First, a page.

The Sunday Mail
THE battle between two of the country’s most sought after entertainers, Jah “JP” Prayzah and Winky D is far from over.
In fact, it is just beginning.
For the first time since October 2017, the two artistes shared the stage in a commercial show during the much hyped Patoranking gig dubbed the Ikonic Chronicles Concert at HICC.
The competition between Jah Prayzah and Winky D has mostly played out in their music, timing of release projects and lately even quality and popularity of music videos.
They have both individually filled up the HICC, a 5000-seater venue but it is clear they still want to prove a point or two to each other.
Some incidents that transpired at the Patoranking gig attest to this notion.
What is more interesting is both musicians deny there are in competition of sought yet the opposite is true.
Says Winky D’s manager Jonathan Banda: “We do not go out to outshine any artiste at concerts. We simply go out to entertain the audience to the best of our abilities.”
The two artistes’ fans are, however, not diplomatic about the issue.
There is a raging debate on social media on who is the best between them.
But that is one discussion that time and again has end up hung.
A good thing though is the competition or desire to be rated the best is creating value for revellers. Jah Prayzah and Winky D’s performed one after the other.
Both artistes did not disappoint as they brought their A-game and delivered top shelf performances.
However, one could not help notice the tension that was backstage.
There are reports that each time the two giants meet, Jah Prayzah always opts to play first and that was the case at the gig in question. After all, pundits argue it is risky to try and play after Winky D’s set.
Jah Prayzah managed to capture attention of revellers through a well-crafted playlist. He, nonetheless, seemed so eager to tire the crowd by overstaying his time on stage.
JP literally refused to drop the microphone, which in a way irked Winky D’s camp that was long parked backstage.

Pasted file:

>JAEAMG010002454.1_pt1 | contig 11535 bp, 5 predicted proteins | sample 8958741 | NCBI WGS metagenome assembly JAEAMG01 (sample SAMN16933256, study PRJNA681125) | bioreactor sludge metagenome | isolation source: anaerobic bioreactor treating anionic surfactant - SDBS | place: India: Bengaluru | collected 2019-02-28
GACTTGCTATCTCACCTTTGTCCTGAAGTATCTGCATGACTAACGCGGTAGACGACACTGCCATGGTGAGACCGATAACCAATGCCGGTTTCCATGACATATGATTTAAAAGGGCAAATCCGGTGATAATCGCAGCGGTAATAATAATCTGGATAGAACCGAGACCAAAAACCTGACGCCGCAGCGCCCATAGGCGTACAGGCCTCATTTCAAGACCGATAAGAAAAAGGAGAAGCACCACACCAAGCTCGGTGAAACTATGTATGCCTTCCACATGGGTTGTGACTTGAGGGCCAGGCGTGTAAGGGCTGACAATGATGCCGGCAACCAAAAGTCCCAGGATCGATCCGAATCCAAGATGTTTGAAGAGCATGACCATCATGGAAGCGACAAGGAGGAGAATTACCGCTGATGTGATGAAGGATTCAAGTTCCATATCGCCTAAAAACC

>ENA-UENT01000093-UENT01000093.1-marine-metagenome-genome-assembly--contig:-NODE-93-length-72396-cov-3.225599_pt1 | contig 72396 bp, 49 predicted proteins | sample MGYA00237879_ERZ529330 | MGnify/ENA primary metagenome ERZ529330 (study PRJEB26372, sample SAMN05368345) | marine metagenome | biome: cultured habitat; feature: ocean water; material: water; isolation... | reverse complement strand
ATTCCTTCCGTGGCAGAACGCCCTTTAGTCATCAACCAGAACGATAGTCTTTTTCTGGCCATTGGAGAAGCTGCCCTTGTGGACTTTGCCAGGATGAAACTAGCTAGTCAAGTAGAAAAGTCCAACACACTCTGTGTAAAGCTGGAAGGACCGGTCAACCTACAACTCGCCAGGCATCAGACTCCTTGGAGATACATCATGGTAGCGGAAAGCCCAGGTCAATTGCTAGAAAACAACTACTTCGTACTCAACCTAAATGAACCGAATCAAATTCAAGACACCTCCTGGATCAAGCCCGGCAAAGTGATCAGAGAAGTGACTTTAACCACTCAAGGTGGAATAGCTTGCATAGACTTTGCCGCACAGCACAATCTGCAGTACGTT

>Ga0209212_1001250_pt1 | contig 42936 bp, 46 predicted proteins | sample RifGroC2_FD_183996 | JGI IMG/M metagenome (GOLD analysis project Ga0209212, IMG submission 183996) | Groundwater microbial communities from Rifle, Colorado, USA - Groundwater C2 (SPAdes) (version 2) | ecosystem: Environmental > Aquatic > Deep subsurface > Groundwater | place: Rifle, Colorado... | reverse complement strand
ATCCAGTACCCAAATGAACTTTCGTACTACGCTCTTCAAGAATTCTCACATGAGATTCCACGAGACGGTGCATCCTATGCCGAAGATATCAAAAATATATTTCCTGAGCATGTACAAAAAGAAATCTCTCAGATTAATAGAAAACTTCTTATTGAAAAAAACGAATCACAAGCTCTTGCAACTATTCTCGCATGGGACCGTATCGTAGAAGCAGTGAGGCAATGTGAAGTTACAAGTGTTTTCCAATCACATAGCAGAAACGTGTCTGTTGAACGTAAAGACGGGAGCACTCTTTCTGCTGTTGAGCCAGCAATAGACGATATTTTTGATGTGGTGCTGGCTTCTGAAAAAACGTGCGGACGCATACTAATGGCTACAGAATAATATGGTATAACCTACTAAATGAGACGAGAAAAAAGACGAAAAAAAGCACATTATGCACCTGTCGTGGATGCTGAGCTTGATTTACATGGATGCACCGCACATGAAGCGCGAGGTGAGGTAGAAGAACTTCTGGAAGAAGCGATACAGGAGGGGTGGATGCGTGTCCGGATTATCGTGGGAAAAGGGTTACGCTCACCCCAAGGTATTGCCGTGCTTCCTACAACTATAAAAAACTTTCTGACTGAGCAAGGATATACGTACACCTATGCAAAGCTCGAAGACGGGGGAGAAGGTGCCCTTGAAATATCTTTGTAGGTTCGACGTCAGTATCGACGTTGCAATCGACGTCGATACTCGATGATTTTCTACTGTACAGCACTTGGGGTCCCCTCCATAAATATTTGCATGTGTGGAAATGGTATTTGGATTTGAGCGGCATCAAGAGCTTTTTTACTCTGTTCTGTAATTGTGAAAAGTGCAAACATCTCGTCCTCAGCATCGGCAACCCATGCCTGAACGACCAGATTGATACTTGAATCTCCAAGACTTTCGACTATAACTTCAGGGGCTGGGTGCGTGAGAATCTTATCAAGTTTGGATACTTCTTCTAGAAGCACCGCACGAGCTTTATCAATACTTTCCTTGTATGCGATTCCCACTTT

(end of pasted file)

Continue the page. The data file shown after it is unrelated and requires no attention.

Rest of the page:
Sensing some form of sabotage, Winky D came fired up and in a nonsense mood.
The Gafa effortlessly bonded with the crowd and managed to take revellers ecstasy to a complete new level.
But so powerful was Winky D’s performance that Patoranking’s team also became agitated. The Nigerian singer’s camp made frantic efforts to cut short Winky D’s act.
Winky D’s manager Banda, however, stood his ground and made sure his artiste was not to be disturbed.
It was clear Patoranking feared he would not match the set pace. Who can blame him?
Some music fans had before and during the show been speculating that, if not careful with his playlist and set in general, the Nigerian dancehall/reggae singer could end up being a mere supporting act at his own concert.
Fortunately, Patoranking did not disappoint as he also managed to prove why he is highly rated in the continent.
The Nigerian star surprised many when he paid tribute to the late superstar Oliver Mtukudzi by playing “Tozeza Baba”.
Revellers warmed up to him only to be further thrilled with hits such as “My Woman My Everything” and “Suh Different”.
Even his less popular songs were well-delivered leaving the crowd awe struck.
His collaborative performance with Jah Prayzah on “Follow Me” was also on point.
If he was an average performer, this was certainly going to be one gig to forget for the Nigerian star.
Special mention also goes to EXQ who delivered a near flawless act using a live band.
Away from the stage
Bouncers who attended Ikonic Chronicles Concert went home with fat pockets as they smuggled in show goers for much less prices than those that were being charged by organisers.
The show’s gate charges were pegged at US$15, US$40 and US$80 for ordinary, VIP and VVIP sections respectively.
But there was an underhand dealing by the security manning different entry points, reaping off promoters Kayse Connect of their investment.
The bouncers in connivance with other security details manning the entry points counter charged US$5 for revellers to access the ordinary section while an addition of the same amount could see one rubbing shoulders with the rich and famous in the VIP and VVIP sections.
Valuables such as cellphones and expensive drinks were stolen by the “riff-raffs” that had illegally invaded the special sections.
A VVIP section reveller Edward Muronzi who lost his phone and wallet said he was disappointed by the development.
“The reason why we pay so much money for the VVIP section is for us to be safe. It is just disheartening when we then go on to lose our valuables because organisers have failed to create tight security measures,” he fumed.
Organisers of the event acknowledged the crisis.“We noted cases of bouncers smuggling in people in different sections and tried our best to curb the situation. But we are yet to ascertain the adverse effect this has had on us,” said Elton Kurima from Kayse Connect on the day of the show.